What are your personal rituals or practices that keep you in touch with the Divine Feminine?

Kay Lindahl is an interfaith activist, speaker and retreat leader, author of “The Sacred Art of Listening”

It took me a long time to recognize the Divine Feminine.  I grew up in the 40’s, a member of a mainline protestant denomination, and was used to all the masculine pronouns and expressions of God. I didn’t necessarily feel excluded or included – that was just the way it was.  However, I also sensed a deep calling to be in communion with God.  At one point I thought I wanted to become a minister – but that was out of the question in my denomination at that time. So then, in my 14 year old way, I thought I should attend a seminary where I would meet my future husband who would be a minister.  That was not meant to be and I went on to become a registered nurse – seeking my connection with God in my work.

Fast forward a few years to the 60’s and I am the mother of five children, busily engaged in being a stay at home mom, not paying much attention to what was going on in the sex, drugs and rock ‘n  roll culture of the hippie generation.  I couldn’t relate to the “Feminine Mystique” and was happy enough making it through each day, always looking forward to time at church on Sundays.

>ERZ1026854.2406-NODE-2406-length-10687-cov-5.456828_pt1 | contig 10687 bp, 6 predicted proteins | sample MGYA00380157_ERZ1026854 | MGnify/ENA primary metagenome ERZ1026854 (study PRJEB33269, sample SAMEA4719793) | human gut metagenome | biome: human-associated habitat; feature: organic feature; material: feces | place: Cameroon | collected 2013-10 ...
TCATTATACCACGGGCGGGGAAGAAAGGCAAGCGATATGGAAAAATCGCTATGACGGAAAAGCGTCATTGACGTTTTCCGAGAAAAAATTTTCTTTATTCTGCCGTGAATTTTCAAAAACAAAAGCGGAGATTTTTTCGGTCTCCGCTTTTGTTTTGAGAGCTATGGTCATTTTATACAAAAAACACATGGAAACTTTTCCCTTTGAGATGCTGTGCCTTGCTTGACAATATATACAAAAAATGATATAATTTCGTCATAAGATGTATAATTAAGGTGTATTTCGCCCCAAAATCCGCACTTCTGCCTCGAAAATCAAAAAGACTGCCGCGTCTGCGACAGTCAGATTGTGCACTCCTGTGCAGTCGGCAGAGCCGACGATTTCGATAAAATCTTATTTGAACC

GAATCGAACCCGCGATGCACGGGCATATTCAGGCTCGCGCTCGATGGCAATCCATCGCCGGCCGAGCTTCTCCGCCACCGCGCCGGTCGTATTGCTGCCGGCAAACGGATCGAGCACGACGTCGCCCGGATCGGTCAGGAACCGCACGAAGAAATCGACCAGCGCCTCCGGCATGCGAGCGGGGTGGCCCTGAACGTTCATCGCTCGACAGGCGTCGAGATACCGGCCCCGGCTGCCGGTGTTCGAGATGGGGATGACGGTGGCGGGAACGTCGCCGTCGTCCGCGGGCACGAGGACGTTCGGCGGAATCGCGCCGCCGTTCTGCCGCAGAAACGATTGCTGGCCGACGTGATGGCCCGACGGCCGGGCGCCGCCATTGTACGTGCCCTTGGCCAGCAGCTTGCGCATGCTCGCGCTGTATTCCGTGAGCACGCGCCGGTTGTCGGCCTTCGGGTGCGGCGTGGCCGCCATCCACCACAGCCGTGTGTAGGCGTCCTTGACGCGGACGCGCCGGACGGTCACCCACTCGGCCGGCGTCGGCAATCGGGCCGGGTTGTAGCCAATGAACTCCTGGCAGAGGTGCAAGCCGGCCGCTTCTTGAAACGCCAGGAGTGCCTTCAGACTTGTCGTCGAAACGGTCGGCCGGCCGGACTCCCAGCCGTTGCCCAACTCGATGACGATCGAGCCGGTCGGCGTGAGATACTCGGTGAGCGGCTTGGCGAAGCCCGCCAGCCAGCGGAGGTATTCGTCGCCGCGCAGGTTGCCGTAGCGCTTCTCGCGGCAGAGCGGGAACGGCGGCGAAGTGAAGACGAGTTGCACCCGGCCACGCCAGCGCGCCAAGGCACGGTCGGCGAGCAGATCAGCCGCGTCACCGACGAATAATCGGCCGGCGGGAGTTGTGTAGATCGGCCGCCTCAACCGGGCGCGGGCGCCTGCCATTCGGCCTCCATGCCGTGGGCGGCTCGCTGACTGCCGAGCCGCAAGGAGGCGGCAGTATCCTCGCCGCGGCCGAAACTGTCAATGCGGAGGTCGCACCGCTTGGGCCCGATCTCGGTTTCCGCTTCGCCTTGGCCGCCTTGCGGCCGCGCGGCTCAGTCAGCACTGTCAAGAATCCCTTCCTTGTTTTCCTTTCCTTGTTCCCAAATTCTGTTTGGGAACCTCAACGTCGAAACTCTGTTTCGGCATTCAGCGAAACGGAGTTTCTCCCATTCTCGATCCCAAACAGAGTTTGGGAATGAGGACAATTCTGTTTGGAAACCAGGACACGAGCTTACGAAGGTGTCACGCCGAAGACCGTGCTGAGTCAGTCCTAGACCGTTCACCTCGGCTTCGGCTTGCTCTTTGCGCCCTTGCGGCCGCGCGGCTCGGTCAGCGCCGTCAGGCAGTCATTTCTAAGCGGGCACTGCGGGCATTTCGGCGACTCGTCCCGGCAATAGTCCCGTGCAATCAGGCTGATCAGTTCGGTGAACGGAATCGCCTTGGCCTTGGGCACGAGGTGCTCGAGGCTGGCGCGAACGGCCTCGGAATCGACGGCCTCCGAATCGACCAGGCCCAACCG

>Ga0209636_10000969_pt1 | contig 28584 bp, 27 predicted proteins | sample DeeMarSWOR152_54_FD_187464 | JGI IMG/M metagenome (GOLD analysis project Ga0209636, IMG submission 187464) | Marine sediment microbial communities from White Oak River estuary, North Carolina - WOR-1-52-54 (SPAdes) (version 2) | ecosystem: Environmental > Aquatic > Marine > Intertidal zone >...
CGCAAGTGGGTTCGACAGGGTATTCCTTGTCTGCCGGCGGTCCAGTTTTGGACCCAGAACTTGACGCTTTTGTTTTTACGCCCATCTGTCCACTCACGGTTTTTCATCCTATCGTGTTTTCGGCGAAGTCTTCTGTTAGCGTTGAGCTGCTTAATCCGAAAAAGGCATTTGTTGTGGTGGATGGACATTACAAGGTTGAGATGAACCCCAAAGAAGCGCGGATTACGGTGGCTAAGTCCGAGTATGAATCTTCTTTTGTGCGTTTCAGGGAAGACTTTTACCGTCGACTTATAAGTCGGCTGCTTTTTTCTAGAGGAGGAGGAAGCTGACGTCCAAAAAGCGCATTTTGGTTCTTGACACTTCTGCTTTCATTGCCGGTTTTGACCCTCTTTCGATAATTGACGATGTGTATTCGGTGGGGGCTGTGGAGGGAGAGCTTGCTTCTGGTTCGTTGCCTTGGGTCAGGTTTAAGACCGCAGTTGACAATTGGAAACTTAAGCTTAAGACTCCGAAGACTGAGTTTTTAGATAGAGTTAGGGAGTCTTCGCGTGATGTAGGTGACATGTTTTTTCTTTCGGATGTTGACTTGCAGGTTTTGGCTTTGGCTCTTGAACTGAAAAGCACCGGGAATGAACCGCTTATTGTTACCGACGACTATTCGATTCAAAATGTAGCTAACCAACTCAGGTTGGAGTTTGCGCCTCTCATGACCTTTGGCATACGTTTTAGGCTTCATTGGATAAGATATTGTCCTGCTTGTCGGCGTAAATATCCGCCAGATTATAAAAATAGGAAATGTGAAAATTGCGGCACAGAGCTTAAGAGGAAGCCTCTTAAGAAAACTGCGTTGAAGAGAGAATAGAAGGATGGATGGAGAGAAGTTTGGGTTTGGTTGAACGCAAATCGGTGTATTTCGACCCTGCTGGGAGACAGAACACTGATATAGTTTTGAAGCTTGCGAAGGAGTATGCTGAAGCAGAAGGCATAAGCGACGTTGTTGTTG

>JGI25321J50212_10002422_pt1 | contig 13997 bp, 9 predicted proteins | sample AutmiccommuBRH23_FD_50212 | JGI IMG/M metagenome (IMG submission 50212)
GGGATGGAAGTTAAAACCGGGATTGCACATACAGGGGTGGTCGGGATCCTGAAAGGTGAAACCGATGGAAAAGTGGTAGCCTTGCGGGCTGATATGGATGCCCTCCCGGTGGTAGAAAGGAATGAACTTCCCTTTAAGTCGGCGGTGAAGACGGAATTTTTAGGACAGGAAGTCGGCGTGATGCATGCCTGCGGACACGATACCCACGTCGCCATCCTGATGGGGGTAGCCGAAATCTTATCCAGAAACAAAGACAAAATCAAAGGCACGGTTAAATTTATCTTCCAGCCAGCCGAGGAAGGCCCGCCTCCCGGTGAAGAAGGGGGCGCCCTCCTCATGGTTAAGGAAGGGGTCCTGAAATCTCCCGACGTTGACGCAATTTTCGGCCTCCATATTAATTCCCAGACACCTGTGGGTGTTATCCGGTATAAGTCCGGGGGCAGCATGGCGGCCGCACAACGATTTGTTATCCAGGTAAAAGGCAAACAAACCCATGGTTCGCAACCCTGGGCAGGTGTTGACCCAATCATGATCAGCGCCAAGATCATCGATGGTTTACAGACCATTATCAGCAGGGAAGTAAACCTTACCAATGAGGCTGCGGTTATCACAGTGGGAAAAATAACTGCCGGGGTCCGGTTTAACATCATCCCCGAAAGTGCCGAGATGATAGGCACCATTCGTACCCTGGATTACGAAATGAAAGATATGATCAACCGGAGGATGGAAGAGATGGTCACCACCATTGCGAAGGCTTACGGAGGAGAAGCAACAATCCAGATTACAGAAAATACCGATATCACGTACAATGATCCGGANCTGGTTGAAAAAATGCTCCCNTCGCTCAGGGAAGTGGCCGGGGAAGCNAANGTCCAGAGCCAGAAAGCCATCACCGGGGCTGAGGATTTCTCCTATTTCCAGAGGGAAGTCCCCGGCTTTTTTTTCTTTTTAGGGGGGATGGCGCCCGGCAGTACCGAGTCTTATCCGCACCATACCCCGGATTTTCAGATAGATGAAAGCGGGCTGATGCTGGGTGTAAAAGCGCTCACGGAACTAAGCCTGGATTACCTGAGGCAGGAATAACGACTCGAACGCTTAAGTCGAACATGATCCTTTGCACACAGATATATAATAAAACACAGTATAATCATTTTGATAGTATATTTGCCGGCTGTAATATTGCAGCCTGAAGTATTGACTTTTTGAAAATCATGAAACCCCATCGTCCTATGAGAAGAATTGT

Once my kids were all in school I began to search for what was next for me.  Somehow I knew it was a spiritual journey, although that was not a term commonly used in my community.  We started talking about using inclusive language at our church services – and I finally got the connection with the Divine Feminine.  It was as though this connection had been ‘a missing’ for me. I became aware of the whole world of women’s issues and have been exploring that sensitivity ever since.

One of the practices I have that keeps me connected to the Divine Feminine occurs during church services. My church is liturgical and credal, meaning we have a certain ritual to our services. Every time we use the word Holy Spirit I substitute the word She for the pronouns that follow it. A small thing, but it presences Sophia and wisdom for me.  Many of our prayers refer to God as a He or Lord.  In these instances I just substitute the word Creator or use God instead of He.  It’s my way of reminding me of the feminine aspect of the Divine.

I love being outside, and feel a strong bond with nature, which occurs to me as an expression of the Divine Feminine. So whenever I am in the presence of a beautiful sunrise, walking in the rain, any beautiful landscape, the ocean, mountains, trees, – and on and on – I choose that moment to connect with the Divine Feminine. Now that I think about it, almost all my senses do that for me – She is the sensual aspect of my nature.

Finally, being with other women is a powerful way to presence the Divine Feminine. I love being in circle with women of all ages and stages in life. It is a sacred experience and nurtures my soul.


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